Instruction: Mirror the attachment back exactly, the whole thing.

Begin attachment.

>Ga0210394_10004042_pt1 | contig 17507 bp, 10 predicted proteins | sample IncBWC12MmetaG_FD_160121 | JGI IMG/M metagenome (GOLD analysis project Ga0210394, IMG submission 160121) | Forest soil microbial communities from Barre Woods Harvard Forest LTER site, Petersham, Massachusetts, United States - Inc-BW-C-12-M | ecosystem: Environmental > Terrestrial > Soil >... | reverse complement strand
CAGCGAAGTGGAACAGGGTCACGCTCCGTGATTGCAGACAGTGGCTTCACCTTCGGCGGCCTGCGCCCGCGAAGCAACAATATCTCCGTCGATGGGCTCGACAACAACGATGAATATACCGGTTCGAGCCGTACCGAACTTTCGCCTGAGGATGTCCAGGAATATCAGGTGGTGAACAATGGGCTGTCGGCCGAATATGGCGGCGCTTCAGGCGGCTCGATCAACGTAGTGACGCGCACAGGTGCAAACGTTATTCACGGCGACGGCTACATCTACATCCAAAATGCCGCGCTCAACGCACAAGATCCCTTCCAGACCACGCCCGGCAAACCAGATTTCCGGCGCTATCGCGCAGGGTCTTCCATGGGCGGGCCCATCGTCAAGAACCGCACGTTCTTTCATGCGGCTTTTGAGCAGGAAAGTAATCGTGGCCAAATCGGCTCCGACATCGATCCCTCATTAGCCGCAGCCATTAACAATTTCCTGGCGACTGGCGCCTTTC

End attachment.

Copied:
>Ga0210394_10004042_pt1 | contig 17507 bp, 10 predicted proteins | sample IncBWC12MmetaG_FD_160121 | JGI IMG/M metagenome (GOLD analysis project Ga0210394, IMG submission 160121) | Forest soil microbial communities from Barre Woods Harvard Forest LTER site, Petersham, Massachusetts, United States - Inc-BW-C-12-M | ecosystem: Environmental > Terrestrial > Soil >... | reverse complement strand
CAGCGAAGTGGAACAGGGTCACGCTCCGTGATTGCAGACAGTGGCTTCACCTTCGGCGGCCTGCGCCCGCGAAGCAACAATATCTCCGTCGATGGGCTCGACAACAACGATGAATATACCGGTTCGAGCCGTACCGAACTTTCGCCTGAGGATGTCCAGGAATATCAGGTGGTGAACAATGGGCTGTCGGCCGAATATGGCGGCGCTTCAGGCGGCTCGATCAACGTAGTGACGCGCACAGGTGCAAACGTTATTCACGGCGACGGCTACATCTACATCCAAAATGCCGCGCTCAACGCACAAGATCCCTTCCAGACCACGCCCGGCAAACCAGATTTCCGGCGCTATCGCGCAGGGTCTTCCATGGGCGGGCCCATCGTCAAGAACCGCACGTTCTTTCATGCGGCTTTTGAGCAGGAAAGTAATCGTGGCCAAATCGGCTCCGACATCGATCCCTCATTAGCCGCAGCCATTAACAATTTCCTGGCGACTGGCGCCTTTC